with landies the ecu does get a sensor feed. a common way of disabling the 300tdi EEGR valve is by putting a ball bearing in the tube or just pull the pipe off and simply put back on for MOT. but after rallying rovers (every bit of BHP helps) it make no difference to lap times, and the rovers engine normally blows up too soon to find out the long term repocussions.
but IMHO if it was for the D40 not a chance, not in warranty anyway, but if your egr fails often and your out of warranty just keep an eye on it. and if you know a mechanic with diagnostic kit ask him to check the fault codes. If it registers one, falsify a reading and see what happens to the mapping.

dale
 

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Discussion Starter · #14 ·
the old toyotas i'm used to have the old vaccum diaphram system.

the ZD30 has elecrial mulitable wires so i'm assuming it has feedback on valve position.

with common rail injection they have the ability to shape the fuel and also adjust the timing greatly. so its a bit of a concern about what they do to regain lost power while EGR is on. on the other hand because EGR is only on low throttle and low power situtuions the motor should be able to handle any timing advanceement even if the EGR is off. als the cooler air going in instead of the hot EGR also helps in that respect.

its a bit of a curly problem as EGR causes so many problems and is well known to be problematic expecially if the motor is making large amounts of soot due to the EGR.
 

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I know this is an old post but found some important info on the egr. Some people might experience driveability problems when they block the egr but it might be related to the throttle chamber.
look at this drawings. this will help to understand our egr system.

it shows clearly that we also need to modify the throttle chamber to keep it open since we are not using the egr anymore.
Maybe removing the plate from the butterfly might do the trick or cheating the solenoids.
this next diagram shows when they are open or closed.

post your ideas
 

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Discussion Starter · #16 ·
that drawing shows the typical older low EGR systems comman for 90's vechiles. the current navarra ones are electronic variable ones, finner control for the large amount of EGR they use.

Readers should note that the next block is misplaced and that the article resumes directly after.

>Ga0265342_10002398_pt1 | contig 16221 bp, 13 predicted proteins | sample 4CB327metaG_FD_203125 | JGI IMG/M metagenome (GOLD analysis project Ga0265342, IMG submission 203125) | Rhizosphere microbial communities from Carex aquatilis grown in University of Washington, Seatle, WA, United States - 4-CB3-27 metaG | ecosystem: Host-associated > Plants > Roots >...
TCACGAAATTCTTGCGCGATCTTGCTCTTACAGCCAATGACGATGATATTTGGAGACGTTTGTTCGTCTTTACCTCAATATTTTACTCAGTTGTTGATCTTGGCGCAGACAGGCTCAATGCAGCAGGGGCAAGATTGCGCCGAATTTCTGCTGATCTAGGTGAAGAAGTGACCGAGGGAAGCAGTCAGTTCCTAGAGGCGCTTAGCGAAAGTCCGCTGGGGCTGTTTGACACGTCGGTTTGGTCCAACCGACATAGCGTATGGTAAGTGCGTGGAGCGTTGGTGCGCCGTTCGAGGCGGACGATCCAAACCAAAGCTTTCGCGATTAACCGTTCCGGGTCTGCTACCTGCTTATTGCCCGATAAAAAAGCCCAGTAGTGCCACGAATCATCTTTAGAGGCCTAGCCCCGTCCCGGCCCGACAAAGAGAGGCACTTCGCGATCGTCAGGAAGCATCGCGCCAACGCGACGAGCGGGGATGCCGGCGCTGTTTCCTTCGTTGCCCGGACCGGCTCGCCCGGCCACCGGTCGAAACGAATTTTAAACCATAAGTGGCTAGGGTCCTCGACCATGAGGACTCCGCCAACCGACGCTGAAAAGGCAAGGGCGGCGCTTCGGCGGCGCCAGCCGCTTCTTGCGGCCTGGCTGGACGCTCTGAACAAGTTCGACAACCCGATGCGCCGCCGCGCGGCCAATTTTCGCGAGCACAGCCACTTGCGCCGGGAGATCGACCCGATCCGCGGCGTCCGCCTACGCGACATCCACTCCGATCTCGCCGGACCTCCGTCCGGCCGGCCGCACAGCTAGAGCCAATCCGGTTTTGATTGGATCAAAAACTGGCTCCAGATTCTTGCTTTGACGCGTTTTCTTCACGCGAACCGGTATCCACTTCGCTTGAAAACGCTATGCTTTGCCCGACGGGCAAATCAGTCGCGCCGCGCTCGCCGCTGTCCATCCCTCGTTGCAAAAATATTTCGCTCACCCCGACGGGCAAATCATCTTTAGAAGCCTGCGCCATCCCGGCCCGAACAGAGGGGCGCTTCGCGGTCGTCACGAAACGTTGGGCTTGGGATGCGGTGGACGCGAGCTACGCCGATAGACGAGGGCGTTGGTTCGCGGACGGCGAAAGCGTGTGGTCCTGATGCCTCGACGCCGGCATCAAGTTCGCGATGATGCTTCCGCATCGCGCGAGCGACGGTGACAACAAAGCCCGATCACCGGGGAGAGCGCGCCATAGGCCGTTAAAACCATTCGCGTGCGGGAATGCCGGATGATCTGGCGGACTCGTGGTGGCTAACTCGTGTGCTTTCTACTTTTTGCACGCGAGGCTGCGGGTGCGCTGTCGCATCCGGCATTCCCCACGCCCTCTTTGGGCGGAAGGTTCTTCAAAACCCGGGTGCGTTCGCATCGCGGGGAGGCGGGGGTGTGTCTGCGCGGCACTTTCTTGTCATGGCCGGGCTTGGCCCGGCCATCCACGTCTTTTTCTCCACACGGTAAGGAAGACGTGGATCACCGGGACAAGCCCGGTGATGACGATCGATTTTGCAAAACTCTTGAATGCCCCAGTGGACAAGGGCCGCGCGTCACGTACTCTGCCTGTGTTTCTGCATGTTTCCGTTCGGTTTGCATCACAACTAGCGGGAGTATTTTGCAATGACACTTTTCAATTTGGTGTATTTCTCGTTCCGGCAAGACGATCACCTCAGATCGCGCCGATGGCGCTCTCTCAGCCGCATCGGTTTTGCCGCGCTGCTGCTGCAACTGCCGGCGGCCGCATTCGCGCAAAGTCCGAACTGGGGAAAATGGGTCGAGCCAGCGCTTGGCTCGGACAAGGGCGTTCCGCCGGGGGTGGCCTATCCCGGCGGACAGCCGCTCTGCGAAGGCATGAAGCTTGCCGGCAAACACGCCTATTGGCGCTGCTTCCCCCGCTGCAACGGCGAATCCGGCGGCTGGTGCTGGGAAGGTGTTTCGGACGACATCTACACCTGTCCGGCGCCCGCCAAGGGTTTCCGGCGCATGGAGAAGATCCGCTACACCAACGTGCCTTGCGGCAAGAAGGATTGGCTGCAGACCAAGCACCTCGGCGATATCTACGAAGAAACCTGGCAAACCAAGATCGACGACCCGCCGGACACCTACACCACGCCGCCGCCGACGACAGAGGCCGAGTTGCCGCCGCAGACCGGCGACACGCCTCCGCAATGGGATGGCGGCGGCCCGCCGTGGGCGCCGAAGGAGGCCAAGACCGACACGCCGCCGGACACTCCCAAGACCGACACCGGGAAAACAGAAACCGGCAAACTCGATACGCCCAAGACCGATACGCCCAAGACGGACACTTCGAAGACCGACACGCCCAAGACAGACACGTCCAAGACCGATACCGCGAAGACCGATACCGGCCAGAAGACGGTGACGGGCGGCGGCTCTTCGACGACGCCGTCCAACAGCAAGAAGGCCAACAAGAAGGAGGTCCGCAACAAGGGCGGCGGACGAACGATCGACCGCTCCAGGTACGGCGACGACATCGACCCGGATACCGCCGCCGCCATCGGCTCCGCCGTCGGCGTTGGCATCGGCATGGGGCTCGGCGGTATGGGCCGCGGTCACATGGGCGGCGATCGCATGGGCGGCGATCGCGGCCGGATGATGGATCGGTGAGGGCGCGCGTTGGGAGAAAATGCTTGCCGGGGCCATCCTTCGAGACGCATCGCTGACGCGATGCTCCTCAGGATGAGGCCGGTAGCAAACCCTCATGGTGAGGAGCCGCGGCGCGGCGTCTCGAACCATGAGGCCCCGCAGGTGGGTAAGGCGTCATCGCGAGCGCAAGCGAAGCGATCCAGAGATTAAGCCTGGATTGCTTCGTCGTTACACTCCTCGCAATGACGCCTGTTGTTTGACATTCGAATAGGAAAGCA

yes disabling the butterfly is generally a good idea. it generally only closes at idle (ie coasting downhill) to increases EGR, which when coasting downhill is not a bad idea at all. all other times it is open.
however the butterfly does seem to close partly dueing gear changes, no doubt due to taking foot off throttle. so disabling it makes gear changes a lot better.
 

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everything i've heard about blocking the egr is bad! Namely overheating due to the increased combustion temperature that results from stopping the mixing of exhaust gas (which lowers this combustion temp). Plus the guys who I know have done it to patrols have done it to older models ( I'm assuming don't have sensors to regulate valve position).

Aside from all this, no offence mate, it seems to be an "old school" type of mod. Like knocking the baffles out of your exhaust with a srewdriver! and a mechanicalk approach to an electrical situation (with respect to injection timing and so forth).
 

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Discussion Starter · #18 ·
MooseNav said:
everything i've heard about blocking the egr is bad! Namely overheating due to the increased combustion temperature that results from stopping the mixing of exhaust gas (which lowers this combustion temp). Plus the guys who I know have done it to patrols have done it to older models ( I'm assuming don't have sensors to regulate valve position).

Aside from all this, no offence mate, it seems to be an "old school" type of mod. Like knocking the baffles out of your exhaust with a srewdriver! and a mechanicalk approach to an electrical situation (with respect to injection timing and so forth).
would love to know where you heard all this.

everything i've heard about blocking the egr is bad! Namely overheating due to the increased combustion temperature
actually its the other way around. ie blocking EGR LOWERS motor temp.

EGR lowers flame temp BUT it actually increases EGT (exhaust gas temp). this is mainly due to the increase in inlet temp (even with cooled EGR). the motors can handle the higher flame temp without a problem but they can have problems with high EGT's. eg an EGR valve stuck open can cause high enough EGT's to cause piston damage. EGT damage is cumulative and you won't know it till the piston lets go.